[1] “Cat Survives 12-Story Plunge at Manhattan Apartment Building.” CBS News, CBS Interactive, 16 Aug. 2014,


[2] McDonald, Kassidy. “Alexandria Cat Survives 15-Story Fall.” Alexandria Times, 8 Aug. 2022,


[3] Sheldon, Robert. “What Is Conservation of Angular Momentum?” WhatIs, TechTarget, 1 June 2022,


[4] “Do Cats Always Land on Their Feet?” Purina, Accessed 1 Mar. 2024.


[5] “Chronophotography.” Wikipedia, Wikimedia Foundation, 5 Feb. 2024,


[6] “Vestibular Syndrome.” Cornell University College of Veterinary Medicine, 22 May 2018,


[7] Jusufi A, Zeng Y, Full RJ, Dudley R. Aerial righting reflexes in flightless animals. Integr Comp Biol. 2011 Dec;51(6):937-43. doi: 10.1093/icb/icr114. Epub 2011 Sep 19. PMID: 21930662.


[8]  Inc, Sanmita. “Home⁄ Faqs⁄ Why Are Cats so Flexible?” Cornell Center for Materials Research, Accessed 5 Mar. 2024.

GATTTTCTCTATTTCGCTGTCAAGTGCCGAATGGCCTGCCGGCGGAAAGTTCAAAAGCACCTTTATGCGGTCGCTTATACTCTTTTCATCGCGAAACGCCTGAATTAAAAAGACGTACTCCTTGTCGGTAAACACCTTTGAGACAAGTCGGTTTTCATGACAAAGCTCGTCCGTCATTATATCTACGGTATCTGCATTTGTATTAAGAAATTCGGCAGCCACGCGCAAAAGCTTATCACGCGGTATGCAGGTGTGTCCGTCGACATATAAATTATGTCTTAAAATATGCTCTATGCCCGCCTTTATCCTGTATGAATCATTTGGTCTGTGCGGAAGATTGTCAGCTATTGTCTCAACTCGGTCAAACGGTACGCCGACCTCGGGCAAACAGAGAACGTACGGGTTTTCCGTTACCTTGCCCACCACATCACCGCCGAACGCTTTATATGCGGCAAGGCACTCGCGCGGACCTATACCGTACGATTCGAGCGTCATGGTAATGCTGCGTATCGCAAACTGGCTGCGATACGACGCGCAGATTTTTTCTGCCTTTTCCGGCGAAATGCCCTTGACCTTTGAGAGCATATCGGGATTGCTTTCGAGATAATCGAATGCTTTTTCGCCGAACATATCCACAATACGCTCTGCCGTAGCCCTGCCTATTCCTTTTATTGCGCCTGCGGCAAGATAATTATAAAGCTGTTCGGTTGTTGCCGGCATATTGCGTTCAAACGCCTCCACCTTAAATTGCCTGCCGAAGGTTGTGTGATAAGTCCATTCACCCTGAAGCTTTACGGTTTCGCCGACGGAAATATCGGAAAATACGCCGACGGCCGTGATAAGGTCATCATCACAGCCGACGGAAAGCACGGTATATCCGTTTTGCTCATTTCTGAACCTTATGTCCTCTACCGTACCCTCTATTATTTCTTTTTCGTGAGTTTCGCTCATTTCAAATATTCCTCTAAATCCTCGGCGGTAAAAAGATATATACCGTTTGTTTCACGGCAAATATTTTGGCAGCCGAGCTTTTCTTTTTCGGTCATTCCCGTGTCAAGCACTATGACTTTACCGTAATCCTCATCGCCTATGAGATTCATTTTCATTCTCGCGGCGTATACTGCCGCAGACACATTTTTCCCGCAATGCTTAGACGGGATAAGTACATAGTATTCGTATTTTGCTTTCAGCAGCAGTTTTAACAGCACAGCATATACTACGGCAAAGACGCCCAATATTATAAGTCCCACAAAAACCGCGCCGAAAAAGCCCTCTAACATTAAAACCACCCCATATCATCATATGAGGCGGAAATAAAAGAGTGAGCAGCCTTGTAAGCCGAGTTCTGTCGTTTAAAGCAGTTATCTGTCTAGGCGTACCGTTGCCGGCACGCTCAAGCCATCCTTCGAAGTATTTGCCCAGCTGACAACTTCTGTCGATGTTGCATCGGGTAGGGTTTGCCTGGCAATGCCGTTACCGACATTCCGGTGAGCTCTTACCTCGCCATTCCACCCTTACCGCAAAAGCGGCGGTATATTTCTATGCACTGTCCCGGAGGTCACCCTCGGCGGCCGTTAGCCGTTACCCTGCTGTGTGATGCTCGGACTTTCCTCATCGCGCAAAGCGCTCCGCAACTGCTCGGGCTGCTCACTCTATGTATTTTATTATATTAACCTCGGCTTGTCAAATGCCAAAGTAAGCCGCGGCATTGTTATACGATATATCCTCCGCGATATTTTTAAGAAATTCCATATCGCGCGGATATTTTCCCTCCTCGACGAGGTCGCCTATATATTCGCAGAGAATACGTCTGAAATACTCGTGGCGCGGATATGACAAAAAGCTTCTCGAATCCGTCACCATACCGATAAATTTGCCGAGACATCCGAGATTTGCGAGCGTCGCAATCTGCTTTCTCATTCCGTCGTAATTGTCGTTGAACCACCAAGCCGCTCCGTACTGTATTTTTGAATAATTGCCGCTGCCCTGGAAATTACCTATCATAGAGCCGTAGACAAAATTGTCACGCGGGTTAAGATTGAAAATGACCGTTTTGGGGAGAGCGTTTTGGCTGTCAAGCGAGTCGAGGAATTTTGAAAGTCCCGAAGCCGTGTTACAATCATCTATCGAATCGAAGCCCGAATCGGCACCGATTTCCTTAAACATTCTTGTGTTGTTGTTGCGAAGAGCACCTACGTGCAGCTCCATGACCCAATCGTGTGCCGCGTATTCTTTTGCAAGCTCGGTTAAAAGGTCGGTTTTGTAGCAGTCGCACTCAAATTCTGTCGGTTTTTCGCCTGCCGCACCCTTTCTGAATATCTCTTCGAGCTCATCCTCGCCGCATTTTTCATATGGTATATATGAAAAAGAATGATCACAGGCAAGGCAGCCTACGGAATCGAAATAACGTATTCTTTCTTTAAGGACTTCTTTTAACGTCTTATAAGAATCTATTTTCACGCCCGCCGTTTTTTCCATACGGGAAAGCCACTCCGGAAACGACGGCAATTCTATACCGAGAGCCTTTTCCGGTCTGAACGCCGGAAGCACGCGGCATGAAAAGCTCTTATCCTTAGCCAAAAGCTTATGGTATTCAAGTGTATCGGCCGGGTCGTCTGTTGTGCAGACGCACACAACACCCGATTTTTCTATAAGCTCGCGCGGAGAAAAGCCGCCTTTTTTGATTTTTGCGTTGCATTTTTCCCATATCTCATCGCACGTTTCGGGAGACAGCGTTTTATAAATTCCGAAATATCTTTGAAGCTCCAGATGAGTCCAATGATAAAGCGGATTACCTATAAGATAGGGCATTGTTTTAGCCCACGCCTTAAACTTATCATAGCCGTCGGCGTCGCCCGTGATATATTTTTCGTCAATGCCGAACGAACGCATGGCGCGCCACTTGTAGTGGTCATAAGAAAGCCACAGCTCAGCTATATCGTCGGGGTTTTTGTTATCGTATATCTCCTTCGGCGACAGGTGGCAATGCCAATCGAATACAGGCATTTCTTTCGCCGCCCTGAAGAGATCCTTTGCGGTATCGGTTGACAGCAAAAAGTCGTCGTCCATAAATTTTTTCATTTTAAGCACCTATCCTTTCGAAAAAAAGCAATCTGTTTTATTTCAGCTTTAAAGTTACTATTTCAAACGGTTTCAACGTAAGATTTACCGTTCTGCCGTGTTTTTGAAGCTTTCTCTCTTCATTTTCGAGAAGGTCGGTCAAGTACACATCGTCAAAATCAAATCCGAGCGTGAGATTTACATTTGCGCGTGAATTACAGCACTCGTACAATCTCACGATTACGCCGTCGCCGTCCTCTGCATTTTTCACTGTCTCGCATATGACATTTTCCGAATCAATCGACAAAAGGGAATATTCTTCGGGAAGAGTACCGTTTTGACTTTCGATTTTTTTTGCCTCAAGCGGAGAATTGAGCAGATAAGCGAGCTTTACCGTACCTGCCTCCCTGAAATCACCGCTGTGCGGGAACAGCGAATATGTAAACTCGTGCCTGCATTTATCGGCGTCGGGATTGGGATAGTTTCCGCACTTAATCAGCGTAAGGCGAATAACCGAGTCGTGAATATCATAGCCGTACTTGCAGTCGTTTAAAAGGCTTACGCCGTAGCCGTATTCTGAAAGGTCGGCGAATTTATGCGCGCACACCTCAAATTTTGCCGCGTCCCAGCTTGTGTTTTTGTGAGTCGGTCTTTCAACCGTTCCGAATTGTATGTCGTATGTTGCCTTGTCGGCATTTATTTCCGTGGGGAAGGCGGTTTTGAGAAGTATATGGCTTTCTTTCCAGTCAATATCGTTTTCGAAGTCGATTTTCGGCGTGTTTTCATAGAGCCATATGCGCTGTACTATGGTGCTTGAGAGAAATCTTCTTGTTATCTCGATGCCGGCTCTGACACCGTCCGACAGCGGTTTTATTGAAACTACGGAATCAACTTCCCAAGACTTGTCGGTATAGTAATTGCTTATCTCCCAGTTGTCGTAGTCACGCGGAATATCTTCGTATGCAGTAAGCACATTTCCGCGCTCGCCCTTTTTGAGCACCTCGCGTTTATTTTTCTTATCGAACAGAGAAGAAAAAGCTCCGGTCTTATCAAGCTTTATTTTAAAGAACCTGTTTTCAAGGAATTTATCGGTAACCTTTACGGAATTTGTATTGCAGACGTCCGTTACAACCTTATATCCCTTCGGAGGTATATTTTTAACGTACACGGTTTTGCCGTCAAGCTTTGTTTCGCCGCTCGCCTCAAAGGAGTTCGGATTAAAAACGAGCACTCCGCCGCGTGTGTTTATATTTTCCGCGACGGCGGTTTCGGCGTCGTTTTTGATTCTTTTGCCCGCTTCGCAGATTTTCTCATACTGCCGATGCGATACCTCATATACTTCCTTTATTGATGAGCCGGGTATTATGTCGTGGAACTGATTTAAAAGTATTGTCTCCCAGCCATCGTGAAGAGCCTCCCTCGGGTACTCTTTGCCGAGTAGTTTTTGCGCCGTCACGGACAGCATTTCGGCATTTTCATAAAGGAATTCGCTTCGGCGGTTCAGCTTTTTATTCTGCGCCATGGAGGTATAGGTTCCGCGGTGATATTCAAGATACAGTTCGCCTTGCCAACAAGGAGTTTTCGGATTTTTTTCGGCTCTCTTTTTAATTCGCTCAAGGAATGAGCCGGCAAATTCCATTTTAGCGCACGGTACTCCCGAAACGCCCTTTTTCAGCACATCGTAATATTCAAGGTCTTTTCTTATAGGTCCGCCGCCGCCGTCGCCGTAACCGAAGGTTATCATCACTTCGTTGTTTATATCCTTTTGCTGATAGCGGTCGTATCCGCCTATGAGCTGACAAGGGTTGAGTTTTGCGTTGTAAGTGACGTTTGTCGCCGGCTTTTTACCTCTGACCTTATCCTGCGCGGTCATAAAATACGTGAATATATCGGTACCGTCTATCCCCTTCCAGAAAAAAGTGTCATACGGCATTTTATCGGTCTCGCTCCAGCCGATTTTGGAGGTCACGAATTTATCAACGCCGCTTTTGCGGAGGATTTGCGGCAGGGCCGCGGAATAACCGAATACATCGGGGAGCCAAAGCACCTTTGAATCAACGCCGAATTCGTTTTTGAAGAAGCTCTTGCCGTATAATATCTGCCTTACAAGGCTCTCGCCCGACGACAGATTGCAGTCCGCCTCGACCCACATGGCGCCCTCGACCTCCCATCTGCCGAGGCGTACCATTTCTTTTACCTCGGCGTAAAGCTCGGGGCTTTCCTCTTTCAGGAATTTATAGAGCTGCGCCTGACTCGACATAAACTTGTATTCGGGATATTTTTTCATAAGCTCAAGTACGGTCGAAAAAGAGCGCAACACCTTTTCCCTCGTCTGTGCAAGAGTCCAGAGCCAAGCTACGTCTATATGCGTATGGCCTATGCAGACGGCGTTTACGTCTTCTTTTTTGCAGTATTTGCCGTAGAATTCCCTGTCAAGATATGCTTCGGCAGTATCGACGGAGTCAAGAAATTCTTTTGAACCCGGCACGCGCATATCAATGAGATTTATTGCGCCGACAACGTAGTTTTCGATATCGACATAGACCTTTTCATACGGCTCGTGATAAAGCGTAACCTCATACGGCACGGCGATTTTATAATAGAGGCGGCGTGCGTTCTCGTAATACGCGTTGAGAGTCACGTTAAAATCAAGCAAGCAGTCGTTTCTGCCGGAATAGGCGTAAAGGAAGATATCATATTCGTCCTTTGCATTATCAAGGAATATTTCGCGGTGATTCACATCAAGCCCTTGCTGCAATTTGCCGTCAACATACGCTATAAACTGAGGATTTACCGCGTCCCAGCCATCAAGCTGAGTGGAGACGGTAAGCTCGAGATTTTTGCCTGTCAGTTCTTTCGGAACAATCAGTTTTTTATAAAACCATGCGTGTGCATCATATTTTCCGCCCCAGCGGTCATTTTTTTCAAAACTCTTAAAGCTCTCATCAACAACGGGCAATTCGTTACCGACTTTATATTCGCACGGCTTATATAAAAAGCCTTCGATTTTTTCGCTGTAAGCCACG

[9] Kane, T.R., and M.P. Sher. “A Dynamical Explanation of the Falling Cat Phenomenon.” International Journal of Solids and Structures, Pergamon, 29 Oct. 1968,


[10] Hill, Kyle. “How Do Cats Survive Falls from Great Heights?” Science, 12 Oct. 2012,


[11] “Pressure Force Area.” Third Space Learning, 18 Apr. 2023,


[12] Hill, Kyle. “How Do Cats Survive Falls from Great Heights?” 


[13] Bischoff, Manon. “Why Do Cats Land on Their Feet? Physics Explains.” Scientific American, 20 Feb. 2024,


[14] “High-Rise Syndrome.” Wikipedia, Wikimedia Foundation, 30 Nov. 2023,


[15] Vnuk D, Pirkić B, Matičić D, et al. Feline high-rise syndrome: 119 cases (1998–2001). Journal of Feline Medicine and Surgery. 2004;6(5):305-312. doi:10.1016/j.jfms.2003.07.001.